NASA’s Cassini spacecraft ended its journey on Sept. 15 with an intentional plunge into the atmosphere of Saturn, but analysis continues on the mountain of data the spacecraft sent during its long life. Some of the Cassini team’s freshest insights were presented during a news conference today at the American Astronomical Society Division for Planetary Science meeting in Provo, Utah.


    To quote:

    “There are whole careers to be forged in the analysis of data from Cassini,” said Linda Spilker, the mission’s project scientist at NASA’s Jet Propulsion Laboratory, Pasadena, California. “In a sense, the work has only just begun.”

  • ljk October 17, 2017, 8:57

    Reliving Cassini’s Final Moments: Engineers Recreate Spacecraft’s Fatal Plunge Into Saturn’s Atmosphere

    By Paul Scott Anderson

    It has been just over a month now since the Cassini spacecraft took its final plunge into Saturn’s atmosphere, ending an incredible mission of 13 years at the ringed giant planet. The probe continued collecting scientific data until the very last moments, and now engineers have been able to reconstruct what happened to it as it met its fate.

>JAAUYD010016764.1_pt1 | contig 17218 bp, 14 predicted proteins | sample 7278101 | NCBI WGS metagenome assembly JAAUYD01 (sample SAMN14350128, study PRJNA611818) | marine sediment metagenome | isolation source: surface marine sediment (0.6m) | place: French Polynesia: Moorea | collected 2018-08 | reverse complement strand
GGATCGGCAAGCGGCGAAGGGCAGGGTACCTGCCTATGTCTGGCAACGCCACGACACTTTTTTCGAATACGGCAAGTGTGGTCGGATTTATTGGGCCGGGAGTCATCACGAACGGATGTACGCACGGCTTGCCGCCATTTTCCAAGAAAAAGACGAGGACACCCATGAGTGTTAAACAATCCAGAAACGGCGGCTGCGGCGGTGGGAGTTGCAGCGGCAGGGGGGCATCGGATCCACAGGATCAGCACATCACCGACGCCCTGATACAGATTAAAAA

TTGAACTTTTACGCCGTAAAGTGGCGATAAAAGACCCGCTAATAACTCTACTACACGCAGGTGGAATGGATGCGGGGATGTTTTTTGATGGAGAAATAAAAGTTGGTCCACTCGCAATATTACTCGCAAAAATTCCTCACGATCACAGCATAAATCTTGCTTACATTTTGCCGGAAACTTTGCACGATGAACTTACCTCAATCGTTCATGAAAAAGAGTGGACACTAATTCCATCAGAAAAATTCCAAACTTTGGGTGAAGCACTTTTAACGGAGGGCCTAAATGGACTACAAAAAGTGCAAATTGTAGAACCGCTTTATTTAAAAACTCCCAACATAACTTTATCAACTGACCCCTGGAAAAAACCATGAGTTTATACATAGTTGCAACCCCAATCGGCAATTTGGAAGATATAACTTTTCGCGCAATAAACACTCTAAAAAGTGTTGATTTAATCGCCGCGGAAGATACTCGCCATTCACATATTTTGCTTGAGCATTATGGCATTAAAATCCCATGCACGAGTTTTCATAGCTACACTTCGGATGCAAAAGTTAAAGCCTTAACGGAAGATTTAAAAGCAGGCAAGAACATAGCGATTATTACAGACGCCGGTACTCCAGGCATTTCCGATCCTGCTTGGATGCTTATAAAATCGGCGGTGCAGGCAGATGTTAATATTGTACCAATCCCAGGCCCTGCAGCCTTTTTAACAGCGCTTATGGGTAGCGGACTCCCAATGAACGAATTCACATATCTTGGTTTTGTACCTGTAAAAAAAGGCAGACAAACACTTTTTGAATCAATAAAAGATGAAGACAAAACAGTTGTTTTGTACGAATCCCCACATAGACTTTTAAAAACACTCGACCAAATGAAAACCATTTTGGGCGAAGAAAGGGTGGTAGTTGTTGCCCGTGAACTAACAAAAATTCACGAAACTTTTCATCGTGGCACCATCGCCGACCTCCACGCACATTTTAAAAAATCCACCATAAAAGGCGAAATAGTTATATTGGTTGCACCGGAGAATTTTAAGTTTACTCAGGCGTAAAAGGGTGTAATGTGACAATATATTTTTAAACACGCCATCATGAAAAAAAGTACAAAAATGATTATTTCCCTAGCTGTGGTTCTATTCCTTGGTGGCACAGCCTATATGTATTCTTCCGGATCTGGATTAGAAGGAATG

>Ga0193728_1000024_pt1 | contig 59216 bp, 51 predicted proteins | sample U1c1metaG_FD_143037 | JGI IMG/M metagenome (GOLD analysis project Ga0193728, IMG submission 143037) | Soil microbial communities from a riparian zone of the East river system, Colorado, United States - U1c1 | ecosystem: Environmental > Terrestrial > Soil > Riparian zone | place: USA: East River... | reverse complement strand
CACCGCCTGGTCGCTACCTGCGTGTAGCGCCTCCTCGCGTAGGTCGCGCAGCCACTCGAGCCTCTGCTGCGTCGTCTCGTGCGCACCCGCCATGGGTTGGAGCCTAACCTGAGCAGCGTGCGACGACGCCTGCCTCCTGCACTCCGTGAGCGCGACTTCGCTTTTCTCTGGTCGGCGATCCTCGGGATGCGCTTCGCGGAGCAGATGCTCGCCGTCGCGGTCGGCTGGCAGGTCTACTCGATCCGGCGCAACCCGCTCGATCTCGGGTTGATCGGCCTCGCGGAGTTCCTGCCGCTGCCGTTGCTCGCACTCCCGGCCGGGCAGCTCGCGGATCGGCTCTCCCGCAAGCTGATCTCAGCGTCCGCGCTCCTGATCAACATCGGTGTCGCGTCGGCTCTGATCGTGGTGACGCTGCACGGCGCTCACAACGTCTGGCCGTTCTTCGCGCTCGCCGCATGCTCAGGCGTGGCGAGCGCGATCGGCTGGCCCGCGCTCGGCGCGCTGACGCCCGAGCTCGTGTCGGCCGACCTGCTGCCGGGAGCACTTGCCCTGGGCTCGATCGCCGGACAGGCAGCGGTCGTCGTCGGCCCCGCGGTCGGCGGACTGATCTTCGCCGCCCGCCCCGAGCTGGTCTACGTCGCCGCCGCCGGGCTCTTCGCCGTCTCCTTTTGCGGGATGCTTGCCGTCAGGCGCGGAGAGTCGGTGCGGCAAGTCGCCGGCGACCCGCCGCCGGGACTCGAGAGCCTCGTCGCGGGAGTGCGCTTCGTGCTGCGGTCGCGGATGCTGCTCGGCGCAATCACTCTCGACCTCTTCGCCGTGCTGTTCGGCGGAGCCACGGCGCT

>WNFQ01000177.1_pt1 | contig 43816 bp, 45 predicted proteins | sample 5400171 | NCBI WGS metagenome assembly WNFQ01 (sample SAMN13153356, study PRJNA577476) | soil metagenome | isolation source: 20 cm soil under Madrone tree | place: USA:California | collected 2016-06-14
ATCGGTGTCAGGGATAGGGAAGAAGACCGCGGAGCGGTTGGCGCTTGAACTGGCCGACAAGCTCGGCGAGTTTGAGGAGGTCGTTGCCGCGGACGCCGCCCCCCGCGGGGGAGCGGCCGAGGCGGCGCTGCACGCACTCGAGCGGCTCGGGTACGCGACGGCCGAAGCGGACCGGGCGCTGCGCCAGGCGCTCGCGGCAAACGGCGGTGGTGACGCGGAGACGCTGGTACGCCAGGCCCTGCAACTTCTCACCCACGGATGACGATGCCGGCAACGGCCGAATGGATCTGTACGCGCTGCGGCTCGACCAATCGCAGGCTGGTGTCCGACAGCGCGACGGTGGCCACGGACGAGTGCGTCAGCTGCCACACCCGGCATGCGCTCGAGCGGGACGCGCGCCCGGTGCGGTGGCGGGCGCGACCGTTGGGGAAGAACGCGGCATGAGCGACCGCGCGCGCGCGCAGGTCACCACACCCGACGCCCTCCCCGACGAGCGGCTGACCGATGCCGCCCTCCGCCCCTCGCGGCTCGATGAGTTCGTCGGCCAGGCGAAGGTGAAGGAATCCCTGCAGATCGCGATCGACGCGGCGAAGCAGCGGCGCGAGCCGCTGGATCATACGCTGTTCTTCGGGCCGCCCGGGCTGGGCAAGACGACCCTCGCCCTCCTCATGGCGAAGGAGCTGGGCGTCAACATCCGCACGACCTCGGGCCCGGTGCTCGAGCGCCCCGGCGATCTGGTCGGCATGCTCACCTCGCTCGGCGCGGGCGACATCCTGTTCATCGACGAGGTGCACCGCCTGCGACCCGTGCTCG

The descent into the thick atmosphere was a fiery one with Cassini being increasingly buffeted and battered by atmospheric winds. At first however, the spacecraft was gently rocking back and forth by only fractions of a degree as it made its final approach to Saturn, with only Saturn’s gravity trying to tug at and rotate Cassini.


  • ljk October 17, 2017, 9:00

    Why should we go? Reevaluating the rationales for human spaceflight in the 21st century

    October 16, 2017

    A perennial struggle for space advocates has been developing rationales for human spaceflight that can be sustained over the long term.

    Cody Knipfer argues that now is the time to reexamine those arguments, particularly given the rise of commercial human spaceflight.


  • ljk October 18, 2017, 11:08

    Saturn’s ring system stays together by the corralling action of its many moons:


  • ljk November 7, 2017, 11:55

    An amazing image of Saturn’s moon Daphnis making literal waves in the planet’s rings: